Drawing on the analogy between musical meaning-making and human subjectivity, this book develops the concept of the acoustic self, exploring the ways in which musical characterization and structure are related to issues of subject-representation in the modernist English novel.
The volume is framed around three musical topics—the fugue, absolute music, and Gesamtkunstwerk—arguing that these three modes of musicalization address modernist dilemmas around selfhood and identity. Varga reflects on the manifestations of the acoustic self in examples from the works of E.M. Forster, Aldous Huxley, and Virginia Woolf, and such musicians as Bach, Beethoven, Handel, and Wagner. An additional chapter on jazz and electronic music supplements these inquiries, pursuing the acoustic self beyond modernism and thereby inciting further discussion and theorization of musical intermediality, as well as recent sonic practices.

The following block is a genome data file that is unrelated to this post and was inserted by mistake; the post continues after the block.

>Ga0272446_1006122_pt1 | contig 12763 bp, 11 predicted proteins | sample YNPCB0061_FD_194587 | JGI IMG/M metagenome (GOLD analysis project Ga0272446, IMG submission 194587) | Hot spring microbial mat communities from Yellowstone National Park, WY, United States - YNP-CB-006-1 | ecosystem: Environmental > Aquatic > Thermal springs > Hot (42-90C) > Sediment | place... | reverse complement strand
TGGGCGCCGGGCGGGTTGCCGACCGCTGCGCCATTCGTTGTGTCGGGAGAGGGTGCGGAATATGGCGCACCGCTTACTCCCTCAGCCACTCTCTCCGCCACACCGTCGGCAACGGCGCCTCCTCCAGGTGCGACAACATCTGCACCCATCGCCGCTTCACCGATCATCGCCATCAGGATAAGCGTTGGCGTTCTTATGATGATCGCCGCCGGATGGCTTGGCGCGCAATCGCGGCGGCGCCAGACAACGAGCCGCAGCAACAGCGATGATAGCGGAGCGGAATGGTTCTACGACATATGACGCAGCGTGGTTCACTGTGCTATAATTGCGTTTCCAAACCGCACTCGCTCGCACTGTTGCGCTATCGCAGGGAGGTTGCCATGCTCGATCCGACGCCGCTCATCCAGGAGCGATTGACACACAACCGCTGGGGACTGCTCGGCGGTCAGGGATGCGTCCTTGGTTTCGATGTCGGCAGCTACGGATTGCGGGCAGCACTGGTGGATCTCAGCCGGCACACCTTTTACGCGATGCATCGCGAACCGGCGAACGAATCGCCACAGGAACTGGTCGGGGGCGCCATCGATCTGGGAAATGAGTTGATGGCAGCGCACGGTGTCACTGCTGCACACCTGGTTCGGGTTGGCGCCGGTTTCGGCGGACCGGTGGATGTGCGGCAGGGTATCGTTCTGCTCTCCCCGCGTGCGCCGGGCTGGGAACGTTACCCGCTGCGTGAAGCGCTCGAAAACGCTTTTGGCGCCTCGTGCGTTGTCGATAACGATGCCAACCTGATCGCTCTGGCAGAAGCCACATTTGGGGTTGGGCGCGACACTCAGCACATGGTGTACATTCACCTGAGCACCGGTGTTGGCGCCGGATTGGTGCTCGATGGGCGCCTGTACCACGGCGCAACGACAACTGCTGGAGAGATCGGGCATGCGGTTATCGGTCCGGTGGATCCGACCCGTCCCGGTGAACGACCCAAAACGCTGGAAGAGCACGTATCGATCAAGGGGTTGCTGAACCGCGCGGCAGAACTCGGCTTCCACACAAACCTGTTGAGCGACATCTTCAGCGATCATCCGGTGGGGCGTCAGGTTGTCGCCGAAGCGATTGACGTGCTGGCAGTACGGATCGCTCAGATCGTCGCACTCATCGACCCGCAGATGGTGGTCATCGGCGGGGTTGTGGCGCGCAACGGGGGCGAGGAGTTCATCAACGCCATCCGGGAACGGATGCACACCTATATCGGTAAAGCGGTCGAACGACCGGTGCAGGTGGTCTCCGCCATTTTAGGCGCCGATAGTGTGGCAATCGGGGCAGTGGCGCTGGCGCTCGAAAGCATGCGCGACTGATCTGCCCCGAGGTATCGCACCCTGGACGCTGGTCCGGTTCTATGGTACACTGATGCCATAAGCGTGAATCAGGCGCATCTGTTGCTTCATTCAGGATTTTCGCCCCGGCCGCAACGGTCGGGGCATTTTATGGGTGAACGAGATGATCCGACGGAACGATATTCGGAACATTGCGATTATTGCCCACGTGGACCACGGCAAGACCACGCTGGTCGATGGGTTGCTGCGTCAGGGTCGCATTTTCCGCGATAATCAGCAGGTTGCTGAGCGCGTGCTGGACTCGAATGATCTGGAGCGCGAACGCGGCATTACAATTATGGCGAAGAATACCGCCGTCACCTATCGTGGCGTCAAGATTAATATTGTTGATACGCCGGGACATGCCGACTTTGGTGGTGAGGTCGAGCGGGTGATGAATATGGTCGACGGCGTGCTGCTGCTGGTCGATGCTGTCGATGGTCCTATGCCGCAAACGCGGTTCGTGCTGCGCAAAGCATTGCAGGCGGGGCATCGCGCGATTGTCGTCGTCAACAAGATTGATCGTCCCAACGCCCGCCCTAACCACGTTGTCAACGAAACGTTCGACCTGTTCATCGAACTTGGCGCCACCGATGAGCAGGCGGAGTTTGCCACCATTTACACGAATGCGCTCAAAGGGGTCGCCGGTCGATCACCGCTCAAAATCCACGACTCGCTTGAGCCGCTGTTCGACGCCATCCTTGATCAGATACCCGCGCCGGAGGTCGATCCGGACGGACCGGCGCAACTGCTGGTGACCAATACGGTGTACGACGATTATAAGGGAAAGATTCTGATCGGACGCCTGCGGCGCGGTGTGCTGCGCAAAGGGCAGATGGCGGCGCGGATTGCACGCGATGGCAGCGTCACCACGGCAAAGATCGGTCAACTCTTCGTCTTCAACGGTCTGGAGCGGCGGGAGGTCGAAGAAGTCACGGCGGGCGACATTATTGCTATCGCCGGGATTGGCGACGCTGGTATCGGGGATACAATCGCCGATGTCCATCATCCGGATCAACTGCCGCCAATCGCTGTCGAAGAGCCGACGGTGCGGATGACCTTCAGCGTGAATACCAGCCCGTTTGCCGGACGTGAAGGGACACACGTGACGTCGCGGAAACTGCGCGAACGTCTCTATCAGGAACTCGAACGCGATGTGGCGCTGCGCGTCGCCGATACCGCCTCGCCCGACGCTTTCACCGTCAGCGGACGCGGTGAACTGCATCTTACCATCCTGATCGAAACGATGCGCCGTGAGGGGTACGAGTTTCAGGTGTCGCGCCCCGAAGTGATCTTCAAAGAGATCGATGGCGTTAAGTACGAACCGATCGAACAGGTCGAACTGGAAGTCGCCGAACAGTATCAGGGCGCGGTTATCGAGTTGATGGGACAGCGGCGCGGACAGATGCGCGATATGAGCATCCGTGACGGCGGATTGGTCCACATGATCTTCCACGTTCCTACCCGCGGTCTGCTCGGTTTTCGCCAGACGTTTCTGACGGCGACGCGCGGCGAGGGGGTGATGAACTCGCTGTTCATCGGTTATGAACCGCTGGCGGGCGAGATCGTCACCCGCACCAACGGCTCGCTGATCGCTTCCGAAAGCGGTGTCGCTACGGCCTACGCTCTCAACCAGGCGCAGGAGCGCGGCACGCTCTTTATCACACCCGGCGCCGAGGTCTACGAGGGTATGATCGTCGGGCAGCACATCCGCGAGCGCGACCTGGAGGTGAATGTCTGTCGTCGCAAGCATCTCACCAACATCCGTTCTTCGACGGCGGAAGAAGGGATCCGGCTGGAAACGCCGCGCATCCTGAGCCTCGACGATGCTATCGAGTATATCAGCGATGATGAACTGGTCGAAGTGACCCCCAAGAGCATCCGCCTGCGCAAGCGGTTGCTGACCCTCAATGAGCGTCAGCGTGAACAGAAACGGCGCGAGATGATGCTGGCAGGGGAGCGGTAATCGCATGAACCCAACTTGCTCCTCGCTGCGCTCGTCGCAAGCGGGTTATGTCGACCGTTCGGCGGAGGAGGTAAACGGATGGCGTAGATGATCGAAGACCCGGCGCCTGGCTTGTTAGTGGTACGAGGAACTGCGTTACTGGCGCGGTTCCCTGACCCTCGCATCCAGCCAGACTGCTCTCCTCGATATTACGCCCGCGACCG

Probing the analogies in the complex interrelationship between music, representation, and language in fictional texts and the nature of human subjectivity, this book will appeal to students and scholars interested in the interface of language and music, in such areas as intermediality, multimodality, literary studies, critical theory, and modernist studies.
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